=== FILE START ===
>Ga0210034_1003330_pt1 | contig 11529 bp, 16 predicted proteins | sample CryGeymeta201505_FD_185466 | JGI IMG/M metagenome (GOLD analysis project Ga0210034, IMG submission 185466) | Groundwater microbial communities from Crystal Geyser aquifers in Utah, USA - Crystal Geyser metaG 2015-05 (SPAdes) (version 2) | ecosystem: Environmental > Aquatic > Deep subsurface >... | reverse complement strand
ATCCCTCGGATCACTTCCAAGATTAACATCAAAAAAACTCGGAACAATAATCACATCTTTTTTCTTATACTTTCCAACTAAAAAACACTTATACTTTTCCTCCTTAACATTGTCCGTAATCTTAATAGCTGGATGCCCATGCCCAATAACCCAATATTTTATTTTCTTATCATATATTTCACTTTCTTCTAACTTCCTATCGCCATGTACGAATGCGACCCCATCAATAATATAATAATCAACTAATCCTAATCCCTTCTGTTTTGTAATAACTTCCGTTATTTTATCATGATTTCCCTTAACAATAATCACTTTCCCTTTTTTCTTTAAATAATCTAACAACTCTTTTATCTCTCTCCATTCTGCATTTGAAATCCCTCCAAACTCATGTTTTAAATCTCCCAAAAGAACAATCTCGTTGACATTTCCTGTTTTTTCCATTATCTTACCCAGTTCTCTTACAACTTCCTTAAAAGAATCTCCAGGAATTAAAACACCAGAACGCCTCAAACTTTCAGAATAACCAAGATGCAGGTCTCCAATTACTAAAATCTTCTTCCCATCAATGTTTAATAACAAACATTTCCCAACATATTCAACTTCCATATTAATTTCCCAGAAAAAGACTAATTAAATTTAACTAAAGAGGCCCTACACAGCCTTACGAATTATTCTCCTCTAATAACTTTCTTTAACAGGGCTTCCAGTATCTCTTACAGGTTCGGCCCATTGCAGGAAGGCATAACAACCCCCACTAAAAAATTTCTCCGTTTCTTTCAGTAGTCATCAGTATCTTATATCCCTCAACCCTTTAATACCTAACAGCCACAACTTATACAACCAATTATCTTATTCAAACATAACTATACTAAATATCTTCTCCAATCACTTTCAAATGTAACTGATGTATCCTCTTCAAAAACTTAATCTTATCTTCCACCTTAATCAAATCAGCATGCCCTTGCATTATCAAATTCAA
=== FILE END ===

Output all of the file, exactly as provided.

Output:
>Ga0210034_1003330_pt1 | contig 11529 bp, 16 predicted proteins | sample CryGeymeta201505_FD_185466 | JGI IMG/M metagenome (GOLD analysis project Ga0210034, IMG submission 185466) | Groundwater microbial communities from Crystal Geyser aquifers in Utah, USA - Crystal Geyser metaG 2015-05 (SPAdes) (version 2) | ecosystem: Environmental > Aquatic > Deep subsurface >... | reverse complement strand
ATCCCTCGGATCACTTCCAAGATTAACATCAAAAAAACTCGGAACAATAATCACATCTTTTTTCTTATACTTTCCAACTAAAAAACACTTATACTTTTCCTCCTTAACATTGTCCGTAATCTTAATAGCTGGATGCCCATGCCCAATAACCCAATATTTTATTTTCTTATCATATATTTCACTTTCTTCTAACTTCCTATCGCCATGTACGAATGCGACCCCATCAATAATATAATAATCAACTAATCCTAATCCCTTCTGTTTTGTAATAACTTCCGTTATTTTATCATGATTTCCCTTAACAATAATCACTTTCCCTTTTTTCTTTAAATAATCTAACAACTCTTTTATCTCTCTCCATTCTGCATTTGAAATCCCTCCAAACTCATGTTTTAAATCTCCCAAAAGAACAATCTCGTTGACATTTCCTGTTTTTTCCATTATCTTACCCAGTTCTCTTACAACTTCCTTAAAAGAATCTCCAGGAATTAAAACACCAGAACGCCTCAAACTTTCAGAATAACCAAGATGCAGGTCTCCAATTACTAAAATCTTCTTCCCATCAATGTTTAATAACAAACATTTCCCAACATATTCAACTTCCATATTAATTTCCCAGAAAAAGACTAATTAAATTTAACTAAAGAGGCCCTACACAGCCTTACGAATTATTCTCCTCTAATAACTTTCTTTAACAGGGCTTCCAGTATCTCTTACAGGTTCGGCCCATTGCAGGAAGGCATAACAACCCCCACTAAAAAATTTCTCCGTTTCTTTCAGTAGTCATCAGTATCTTATATCCCTCAACCCTTTAATACCTAACAGCCACAACTTATACAACCAATTATCTTATTCAAACATAACTATACTAAATATCTTCTCCAATCACTTTCAAATGTAACTGATGTATCCTCTTCAAAAACTTAATCTTATCTTCCACCTTAATCAAATCAGCATGCCCTTGCATTATCAAATTCAA